Easter is yet another reminder of the possibility of new life, including for the Church. Our culture, which used to be driven primarily by a civic faith where people went to church because that was the norm, is increasingly not that way anymore. This is one of the reasons the Church of the 21st century has to get into the crossroads of our time: the Internet.
Whether you are an urban, suburban, or rural parish, you want to have a presence at the crossroads of our time. This is where communication is happening, and in many instances, through Facebook, Twitter, etc. this is also where community is happening. How can you make your presence relevant here?
Could you consider using You Tube and any other tool to get the word out about the uniqueness of your identity? That reminds me to ask you a fundamental question as a congregation: WHO ARE YOU? If you need help with getting started or honing your church web site, please contact firstname.lastname@example.org and she could walk you through the basic steps.
Another thing you may consider is the liturgy. Consider offering an alternative liturgy with some focus on young people. There are tools available, but the handiest tool is the creativity in your parish. Dig deep and wide and don’t give up until you are able to create an offering for our youth. I am putting together a strategic planning group to help us move forward in developing vibrant formation ministries among all our young saints.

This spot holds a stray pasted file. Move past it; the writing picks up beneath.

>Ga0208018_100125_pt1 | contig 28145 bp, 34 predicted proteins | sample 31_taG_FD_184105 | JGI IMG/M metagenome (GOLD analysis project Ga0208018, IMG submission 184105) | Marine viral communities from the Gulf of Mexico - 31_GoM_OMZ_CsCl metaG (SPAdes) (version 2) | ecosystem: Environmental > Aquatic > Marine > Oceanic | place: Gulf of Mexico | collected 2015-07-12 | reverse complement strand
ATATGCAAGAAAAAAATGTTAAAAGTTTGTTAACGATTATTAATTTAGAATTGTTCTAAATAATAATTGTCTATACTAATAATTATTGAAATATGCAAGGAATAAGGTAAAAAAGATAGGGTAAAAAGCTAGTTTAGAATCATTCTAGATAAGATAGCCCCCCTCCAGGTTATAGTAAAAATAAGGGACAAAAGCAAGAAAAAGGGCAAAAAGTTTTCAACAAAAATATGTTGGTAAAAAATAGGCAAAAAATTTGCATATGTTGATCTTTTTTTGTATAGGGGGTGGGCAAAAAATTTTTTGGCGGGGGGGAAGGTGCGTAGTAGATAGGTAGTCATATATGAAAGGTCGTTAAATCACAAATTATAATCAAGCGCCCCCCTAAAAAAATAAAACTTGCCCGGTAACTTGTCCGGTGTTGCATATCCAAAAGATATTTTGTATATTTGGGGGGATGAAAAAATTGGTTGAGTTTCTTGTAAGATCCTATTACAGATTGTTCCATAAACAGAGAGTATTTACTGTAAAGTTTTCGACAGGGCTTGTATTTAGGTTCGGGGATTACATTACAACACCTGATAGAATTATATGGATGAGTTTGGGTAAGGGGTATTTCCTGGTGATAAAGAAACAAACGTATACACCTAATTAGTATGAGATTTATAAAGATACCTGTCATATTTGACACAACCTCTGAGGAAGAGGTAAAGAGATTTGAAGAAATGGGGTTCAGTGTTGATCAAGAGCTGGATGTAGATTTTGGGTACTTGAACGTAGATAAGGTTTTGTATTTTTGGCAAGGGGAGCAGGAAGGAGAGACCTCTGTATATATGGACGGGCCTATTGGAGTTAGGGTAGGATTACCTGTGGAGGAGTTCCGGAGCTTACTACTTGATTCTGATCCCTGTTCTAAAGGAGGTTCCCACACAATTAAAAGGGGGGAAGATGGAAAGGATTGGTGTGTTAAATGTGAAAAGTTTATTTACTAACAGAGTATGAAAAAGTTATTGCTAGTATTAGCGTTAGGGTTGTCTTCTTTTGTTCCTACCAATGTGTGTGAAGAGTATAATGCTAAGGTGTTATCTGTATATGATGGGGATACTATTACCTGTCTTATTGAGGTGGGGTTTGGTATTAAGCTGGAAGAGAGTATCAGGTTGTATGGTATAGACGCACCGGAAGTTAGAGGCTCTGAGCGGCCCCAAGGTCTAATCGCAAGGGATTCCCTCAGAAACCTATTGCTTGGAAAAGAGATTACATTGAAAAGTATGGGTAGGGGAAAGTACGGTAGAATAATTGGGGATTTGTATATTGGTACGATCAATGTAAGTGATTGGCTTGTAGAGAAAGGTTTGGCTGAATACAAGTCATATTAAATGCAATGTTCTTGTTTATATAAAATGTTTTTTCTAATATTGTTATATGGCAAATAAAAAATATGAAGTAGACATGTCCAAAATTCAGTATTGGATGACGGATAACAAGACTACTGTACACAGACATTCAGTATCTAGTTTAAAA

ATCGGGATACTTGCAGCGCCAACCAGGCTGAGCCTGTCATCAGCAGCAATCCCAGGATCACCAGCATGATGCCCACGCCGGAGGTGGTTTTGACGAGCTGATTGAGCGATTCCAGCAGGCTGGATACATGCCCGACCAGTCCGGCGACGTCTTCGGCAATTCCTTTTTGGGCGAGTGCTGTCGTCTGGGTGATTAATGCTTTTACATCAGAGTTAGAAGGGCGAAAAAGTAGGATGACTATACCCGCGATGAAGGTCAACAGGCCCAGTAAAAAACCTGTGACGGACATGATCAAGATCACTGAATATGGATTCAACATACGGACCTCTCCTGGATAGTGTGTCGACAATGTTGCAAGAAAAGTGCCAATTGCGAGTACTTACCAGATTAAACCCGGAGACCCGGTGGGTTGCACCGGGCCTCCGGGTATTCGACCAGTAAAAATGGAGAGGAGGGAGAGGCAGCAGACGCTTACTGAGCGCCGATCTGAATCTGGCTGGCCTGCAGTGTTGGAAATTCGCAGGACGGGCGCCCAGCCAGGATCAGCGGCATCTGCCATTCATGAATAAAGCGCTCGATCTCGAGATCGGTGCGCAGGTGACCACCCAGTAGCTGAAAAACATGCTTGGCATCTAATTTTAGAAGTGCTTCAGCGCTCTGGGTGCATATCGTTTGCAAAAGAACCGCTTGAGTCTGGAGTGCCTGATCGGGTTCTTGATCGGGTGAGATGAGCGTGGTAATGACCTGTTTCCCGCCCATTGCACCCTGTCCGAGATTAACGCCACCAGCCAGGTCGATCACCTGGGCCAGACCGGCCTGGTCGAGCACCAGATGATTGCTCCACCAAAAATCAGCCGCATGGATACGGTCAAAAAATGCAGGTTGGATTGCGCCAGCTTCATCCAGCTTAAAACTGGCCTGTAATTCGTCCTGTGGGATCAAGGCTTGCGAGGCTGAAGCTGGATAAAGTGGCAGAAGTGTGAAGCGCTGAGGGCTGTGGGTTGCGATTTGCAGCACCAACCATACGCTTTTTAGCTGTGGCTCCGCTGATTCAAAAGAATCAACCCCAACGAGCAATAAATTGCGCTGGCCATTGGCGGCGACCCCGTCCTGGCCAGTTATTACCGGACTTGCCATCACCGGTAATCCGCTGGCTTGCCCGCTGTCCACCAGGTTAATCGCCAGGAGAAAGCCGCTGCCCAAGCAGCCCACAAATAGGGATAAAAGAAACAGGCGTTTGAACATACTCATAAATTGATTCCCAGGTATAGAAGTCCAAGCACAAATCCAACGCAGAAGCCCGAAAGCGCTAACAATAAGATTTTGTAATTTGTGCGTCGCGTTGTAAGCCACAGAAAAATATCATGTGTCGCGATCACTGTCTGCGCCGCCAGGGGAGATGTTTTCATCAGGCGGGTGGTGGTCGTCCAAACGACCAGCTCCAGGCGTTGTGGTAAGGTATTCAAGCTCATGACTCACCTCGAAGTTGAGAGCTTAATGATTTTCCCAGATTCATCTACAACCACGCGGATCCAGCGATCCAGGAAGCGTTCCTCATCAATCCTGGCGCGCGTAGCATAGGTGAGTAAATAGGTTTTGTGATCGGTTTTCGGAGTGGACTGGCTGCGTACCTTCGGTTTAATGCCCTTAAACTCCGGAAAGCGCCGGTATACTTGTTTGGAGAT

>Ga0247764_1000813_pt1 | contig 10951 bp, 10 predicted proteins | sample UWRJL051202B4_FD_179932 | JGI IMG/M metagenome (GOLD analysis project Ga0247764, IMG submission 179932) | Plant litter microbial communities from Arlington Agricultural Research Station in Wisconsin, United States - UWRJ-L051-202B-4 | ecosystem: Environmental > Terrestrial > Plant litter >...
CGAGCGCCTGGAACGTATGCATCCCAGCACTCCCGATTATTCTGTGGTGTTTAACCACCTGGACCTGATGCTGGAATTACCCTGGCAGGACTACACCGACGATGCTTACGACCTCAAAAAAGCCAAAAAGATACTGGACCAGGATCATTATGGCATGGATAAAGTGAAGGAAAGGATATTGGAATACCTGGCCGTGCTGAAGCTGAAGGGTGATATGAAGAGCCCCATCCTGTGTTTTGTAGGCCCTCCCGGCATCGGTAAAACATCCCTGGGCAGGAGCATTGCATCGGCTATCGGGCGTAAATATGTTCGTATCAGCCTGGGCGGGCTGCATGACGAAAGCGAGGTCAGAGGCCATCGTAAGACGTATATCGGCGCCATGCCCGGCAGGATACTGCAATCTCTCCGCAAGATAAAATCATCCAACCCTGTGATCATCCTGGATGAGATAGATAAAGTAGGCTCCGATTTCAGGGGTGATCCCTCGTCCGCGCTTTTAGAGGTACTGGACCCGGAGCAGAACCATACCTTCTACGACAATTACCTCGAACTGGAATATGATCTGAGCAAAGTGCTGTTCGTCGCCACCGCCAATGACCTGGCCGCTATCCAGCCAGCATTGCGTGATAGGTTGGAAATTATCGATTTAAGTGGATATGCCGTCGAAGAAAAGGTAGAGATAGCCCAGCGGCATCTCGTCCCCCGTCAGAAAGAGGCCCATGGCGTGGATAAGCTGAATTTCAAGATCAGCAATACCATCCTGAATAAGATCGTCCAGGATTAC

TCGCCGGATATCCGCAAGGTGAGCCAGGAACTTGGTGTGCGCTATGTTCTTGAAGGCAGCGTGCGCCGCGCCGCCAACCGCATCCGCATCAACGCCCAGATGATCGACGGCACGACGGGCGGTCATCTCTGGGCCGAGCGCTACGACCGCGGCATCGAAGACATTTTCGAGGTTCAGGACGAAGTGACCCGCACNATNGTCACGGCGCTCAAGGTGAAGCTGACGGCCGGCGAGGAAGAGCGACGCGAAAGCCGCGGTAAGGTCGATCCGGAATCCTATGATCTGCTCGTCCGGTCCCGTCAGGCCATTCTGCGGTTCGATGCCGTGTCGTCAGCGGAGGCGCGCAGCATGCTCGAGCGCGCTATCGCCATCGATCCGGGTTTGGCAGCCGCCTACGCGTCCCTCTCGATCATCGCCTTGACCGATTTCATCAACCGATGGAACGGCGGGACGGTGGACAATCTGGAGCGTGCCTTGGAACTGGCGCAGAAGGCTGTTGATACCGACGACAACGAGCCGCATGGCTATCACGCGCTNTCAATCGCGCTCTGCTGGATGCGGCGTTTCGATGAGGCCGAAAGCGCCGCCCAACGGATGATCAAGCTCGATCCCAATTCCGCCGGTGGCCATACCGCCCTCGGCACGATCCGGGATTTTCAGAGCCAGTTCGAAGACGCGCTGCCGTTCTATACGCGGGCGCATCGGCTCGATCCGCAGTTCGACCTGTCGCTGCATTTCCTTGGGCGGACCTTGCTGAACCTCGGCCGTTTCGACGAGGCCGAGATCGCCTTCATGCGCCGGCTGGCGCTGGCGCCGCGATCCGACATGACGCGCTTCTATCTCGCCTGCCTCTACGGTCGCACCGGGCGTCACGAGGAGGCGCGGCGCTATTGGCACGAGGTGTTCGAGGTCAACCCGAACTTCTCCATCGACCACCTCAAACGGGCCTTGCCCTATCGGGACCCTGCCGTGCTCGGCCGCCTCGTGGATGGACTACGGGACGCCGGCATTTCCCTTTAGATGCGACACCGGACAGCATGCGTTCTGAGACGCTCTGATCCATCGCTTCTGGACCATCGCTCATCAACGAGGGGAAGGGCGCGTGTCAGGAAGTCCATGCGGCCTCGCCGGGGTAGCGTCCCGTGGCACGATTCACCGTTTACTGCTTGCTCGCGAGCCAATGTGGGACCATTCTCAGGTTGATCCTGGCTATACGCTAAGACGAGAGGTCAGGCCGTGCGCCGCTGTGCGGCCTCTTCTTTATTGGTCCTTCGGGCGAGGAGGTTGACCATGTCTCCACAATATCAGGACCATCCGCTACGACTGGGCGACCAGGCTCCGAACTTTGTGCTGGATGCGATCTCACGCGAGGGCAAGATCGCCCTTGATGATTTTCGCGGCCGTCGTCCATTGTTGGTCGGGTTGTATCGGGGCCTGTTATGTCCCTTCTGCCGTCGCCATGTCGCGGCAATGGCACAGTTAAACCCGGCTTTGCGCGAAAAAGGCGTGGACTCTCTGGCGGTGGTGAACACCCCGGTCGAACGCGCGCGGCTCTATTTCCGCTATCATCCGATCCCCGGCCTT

Finally, for now, let me encourage you to remember that we have an amazing message of hope for these trying times. The risen Christ trumps all the malaise in our individual psyche and society. Let us claim this hope and appropriate it, so that we can communicate it in creative ways. To be sure, the challenges of these times are very real, but so is the hope in the risen Christ. Remember also that joy does not need to be either faked or contained, and who would want to fake or contain the genuine joy that comes from God, in Christ, who rose victorious from the grave and wins over everything that pronounces death!
Your Servant in Christ,
VIII Bishop of Rochester